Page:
The Bullet-Catcher’s Daughter is a strong start to the Fall of the Gas-Lit Empire series.
The Bullet-Catcher’s Daughter unfolds in a world where the Luddite rebellion of the early 19th century succeeded in holding back the progress of technology. The nations of the world entered a compact to restrict scientific advancement. The powerful Patent Office, an international peacekeeping agency with broad powers, is constantly vigilant for “unseemly” technology that must be suppressed. Further, the Luddite rebellion resulted in the split of Great Britain into the Kingdom in the south and a Republic in the north.
Elizabeth Barnabus was the daughter of a famed circus showman in the Kingdom. When a ruthless aristocrat ruined her family, a young Elizabeth fled to the Republic. To survive, she leads a perilous double life, as both herself and her fictitious twin brother. Elizabeth works as a private intelligence operative, eking out enough of a living to sustain herself. Elizabeth accepts a job that could change her future, possibly paying enough to allow her to clear old debts and return to the Kingdom. She chases a runaway aristocrat, last seen in the company of a nomadic circus filled with shady, dangerous characters. Elizabeth risks her life to infiltrate the circus and then follows the missing man into the Kingdom, where she narrowly avoids arrest as a fugitive. Elizabeth keeps crossing paths with a dashing Patent Office agent with whom she shares a complicated attraction. A thorny climax unwittingly positions Elizabeth as an unlikely rebel.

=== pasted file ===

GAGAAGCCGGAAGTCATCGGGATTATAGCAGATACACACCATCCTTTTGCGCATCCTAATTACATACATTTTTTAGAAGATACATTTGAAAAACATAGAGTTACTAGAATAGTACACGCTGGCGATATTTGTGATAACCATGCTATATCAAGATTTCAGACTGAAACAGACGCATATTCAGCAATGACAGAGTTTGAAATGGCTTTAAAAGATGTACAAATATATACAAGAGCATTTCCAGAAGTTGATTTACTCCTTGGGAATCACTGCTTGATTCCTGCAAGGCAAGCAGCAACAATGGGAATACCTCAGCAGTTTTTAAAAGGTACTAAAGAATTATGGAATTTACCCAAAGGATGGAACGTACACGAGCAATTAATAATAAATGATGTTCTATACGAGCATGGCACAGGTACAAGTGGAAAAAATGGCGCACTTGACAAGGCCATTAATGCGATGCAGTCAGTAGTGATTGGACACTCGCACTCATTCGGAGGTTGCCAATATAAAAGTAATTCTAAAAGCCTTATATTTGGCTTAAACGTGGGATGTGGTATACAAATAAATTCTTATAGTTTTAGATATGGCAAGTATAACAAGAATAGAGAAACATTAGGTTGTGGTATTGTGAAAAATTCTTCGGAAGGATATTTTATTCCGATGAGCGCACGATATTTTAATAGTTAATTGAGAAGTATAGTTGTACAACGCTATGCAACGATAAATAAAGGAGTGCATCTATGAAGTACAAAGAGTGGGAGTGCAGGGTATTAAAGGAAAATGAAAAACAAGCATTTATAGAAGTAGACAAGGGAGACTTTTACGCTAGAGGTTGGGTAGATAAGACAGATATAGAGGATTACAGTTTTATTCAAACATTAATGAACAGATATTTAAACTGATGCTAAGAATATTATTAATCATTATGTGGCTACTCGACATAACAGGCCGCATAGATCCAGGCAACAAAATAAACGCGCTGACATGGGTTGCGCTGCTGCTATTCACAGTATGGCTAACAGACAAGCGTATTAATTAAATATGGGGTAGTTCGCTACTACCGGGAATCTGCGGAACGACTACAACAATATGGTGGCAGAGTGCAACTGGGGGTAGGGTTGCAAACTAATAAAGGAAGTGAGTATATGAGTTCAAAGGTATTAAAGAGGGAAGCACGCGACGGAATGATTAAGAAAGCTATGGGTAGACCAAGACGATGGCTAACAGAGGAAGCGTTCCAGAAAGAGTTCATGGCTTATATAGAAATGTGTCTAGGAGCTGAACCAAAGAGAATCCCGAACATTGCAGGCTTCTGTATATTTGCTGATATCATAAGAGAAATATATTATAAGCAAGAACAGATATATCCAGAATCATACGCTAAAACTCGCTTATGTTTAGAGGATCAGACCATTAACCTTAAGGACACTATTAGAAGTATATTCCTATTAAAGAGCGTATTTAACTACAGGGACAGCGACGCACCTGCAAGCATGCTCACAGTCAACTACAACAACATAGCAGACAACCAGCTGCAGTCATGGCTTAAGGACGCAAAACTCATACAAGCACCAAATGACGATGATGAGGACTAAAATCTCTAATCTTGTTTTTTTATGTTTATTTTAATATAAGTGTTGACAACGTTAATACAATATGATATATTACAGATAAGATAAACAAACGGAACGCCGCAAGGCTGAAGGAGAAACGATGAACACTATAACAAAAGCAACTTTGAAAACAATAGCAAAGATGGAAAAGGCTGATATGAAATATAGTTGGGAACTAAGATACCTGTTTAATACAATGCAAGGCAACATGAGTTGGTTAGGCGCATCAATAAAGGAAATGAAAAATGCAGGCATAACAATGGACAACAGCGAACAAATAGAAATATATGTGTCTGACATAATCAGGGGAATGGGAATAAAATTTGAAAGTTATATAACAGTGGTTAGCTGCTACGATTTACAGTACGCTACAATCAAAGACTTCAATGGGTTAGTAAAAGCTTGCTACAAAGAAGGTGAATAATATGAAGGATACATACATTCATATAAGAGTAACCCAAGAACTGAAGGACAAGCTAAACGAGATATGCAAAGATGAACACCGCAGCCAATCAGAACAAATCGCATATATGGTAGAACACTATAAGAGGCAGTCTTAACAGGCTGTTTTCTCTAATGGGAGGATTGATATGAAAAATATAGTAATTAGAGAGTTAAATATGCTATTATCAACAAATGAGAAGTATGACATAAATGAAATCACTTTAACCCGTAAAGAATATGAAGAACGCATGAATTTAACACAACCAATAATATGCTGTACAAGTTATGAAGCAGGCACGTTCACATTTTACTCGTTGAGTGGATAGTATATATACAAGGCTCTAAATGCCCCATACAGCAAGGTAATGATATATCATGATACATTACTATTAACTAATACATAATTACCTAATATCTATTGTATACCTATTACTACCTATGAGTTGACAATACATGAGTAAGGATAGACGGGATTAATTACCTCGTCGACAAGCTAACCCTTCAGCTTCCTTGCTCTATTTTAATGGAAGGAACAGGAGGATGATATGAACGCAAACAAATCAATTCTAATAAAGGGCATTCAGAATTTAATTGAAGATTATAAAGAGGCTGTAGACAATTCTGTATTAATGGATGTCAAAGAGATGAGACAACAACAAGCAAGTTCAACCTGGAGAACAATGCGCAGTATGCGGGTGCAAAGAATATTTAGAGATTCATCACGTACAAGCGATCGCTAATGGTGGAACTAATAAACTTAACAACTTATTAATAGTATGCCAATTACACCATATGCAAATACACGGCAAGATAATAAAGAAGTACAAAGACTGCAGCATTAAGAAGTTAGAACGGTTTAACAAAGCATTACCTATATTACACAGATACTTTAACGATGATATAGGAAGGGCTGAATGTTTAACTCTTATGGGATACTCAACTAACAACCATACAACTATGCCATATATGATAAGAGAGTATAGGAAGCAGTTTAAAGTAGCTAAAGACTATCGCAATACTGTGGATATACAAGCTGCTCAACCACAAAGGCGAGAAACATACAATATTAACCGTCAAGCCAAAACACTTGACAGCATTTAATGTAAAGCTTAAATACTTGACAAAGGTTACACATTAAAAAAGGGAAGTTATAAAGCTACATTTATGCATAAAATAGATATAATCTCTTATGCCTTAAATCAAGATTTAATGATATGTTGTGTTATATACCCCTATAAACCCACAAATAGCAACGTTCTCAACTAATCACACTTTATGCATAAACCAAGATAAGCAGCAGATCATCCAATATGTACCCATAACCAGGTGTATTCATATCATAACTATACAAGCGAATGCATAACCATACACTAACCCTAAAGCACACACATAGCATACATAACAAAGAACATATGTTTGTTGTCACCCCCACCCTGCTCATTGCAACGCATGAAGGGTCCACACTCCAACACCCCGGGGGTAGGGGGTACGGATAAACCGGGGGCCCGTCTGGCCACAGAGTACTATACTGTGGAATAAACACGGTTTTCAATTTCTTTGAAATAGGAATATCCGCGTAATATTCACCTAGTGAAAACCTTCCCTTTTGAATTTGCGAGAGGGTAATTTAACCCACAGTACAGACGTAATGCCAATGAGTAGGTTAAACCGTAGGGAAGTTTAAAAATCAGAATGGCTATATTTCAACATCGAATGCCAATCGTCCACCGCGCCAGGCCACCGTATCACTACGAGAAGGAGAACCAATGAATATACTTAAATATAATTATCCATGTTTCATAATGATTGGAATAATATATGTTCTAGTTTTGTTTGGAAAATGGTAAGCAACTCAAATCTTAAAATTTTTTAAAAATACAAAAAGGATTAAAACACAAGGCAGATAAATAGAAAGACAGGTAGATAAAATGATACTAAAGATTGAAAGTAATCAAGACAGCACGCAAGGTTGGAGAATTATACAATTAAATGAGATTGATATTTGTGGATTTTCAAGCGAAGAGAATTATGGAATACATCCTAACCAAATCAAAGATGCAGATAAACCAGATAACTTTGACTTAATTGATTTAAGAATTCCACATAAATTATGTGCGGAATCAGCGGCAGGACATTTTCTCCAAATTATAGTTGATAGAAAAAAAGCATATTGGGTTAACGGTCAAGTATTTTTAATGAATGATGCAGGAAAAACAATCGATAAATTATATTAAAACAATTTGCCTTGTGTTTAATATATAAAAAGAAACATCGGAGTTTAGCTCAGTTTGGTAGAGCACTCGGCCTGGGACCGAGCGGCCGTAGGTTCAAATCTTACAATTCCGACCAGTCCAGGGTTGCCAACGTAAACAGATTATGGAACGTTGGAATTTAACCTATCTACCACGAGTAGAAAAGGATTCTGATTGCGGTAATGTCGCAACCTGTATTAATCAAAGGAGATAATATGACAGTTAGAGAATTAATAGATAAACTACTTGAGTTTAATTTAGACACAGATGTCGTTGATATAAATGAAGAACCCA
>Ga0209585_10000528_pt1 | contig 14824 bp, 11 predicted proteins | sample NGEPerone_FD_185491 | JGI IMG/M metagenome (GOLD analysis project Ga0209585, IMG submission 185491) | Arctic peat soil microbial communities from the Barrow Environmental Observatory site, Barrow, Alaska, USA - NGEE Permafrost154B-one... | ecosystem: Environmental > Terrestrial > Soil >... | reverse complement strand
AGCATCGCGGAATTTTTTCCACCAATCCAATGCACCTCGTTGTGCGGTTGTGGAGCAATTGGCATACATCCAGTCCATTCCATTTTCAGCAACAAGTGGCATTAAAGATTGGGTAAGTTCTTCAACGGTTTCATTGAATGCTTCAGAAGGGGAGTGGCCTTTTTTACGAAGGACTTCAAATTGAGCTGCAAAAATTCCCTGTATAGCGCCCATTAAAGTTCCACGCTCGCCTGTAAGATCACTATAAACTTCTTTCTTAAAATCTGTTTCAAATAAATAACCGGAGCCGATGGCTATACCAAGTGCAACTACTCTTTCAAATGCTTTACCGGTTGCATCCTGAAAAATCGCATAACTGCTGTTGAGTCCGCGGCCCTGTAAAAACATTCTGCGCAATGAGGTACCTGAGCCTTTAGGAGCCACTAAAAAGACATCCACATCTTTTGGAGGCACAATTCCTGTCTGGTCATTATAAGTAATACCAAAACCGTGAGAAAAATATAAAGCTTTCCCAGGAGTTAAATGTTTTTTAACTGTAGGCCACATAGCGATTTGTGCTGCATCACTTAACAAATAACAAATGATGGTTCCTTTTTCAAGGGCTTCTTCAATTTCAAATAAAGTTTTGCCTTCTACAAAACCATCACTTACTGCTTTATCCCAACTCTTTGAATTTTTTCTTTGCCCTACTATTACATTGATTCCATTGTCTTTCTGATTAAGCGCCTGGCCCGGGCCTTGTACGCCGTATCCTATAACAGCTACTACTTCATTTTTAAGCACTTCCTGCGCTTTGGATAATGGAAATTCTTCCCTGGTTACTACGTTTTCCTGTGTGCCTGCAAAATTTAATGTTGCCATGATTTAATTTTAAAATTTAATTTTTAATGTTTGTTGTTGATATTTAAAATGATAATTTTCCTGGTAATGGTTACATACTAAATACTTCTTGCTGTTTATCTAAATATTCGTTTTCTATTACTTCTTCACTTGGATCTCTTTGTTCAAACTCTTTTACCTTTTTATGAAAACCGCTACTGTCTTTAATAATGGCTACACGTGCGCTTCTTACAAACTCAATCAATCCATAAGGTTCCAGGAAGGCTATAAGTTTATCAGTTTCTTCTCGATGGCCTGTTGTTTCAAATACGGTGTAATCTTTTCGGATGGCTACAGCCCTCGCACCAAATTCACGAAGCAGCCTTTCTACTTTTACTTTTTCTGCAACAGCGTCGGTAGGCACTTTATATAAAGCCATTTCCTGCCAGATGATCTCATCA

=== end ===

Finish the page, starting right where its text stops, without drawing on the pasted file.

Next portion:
Author Rod Duncan crafts a fascinating world for The Bullet-Catcher’s Daughter. It’s the rare book that transposes the steampunk ethos to the current day, using it to build a complex alternate history that jumps off from a crucial real world event and spins the fictional world in a different, and quite creative, direction. Duncan finds subtle and inventive ways to illuminate the realities of this fictional universe, injecting enough of its history into the thriller structure to enhance the action without bogging it down.
Elizabeth is a great creation and Duncan develops her in compelling ways. He deploys her intelligence and creativity to demonstrate how she survives in difficult circumstances. Duncan makes Elizabeth’s longing for her lost family and past relatable, never mawkish. Her clear-eyed realism is leavened with a dash of hope. Throughout the course of the novel, Duncan demonstrates what an engine for change Elizabeth can be, even when she doesn’t quite mean to. He gives her a solid case to pursue, which takes some involving twists and turns. The circus denizens are colorful and well-drawn, communicating an appropriate level of menace. Elizabeth’s supporting cast is mostly solid, if not always memorable. Standouts include John Farthing, the Patent Office agent who develops an intriguing, complicated bond with Elizabeth, and Julia Swain, Elizabeth’s young protégé. The climax is smart and effectively positions Elizabeth for future adventures.
For fans of fantasy, steampunk and speculative fiction, The Bullet-Catcher’s Daughter is a promising series launch that’s worth checking out.
Originally published at thunderalleybcpcom.ipage.com on May 11, 2016.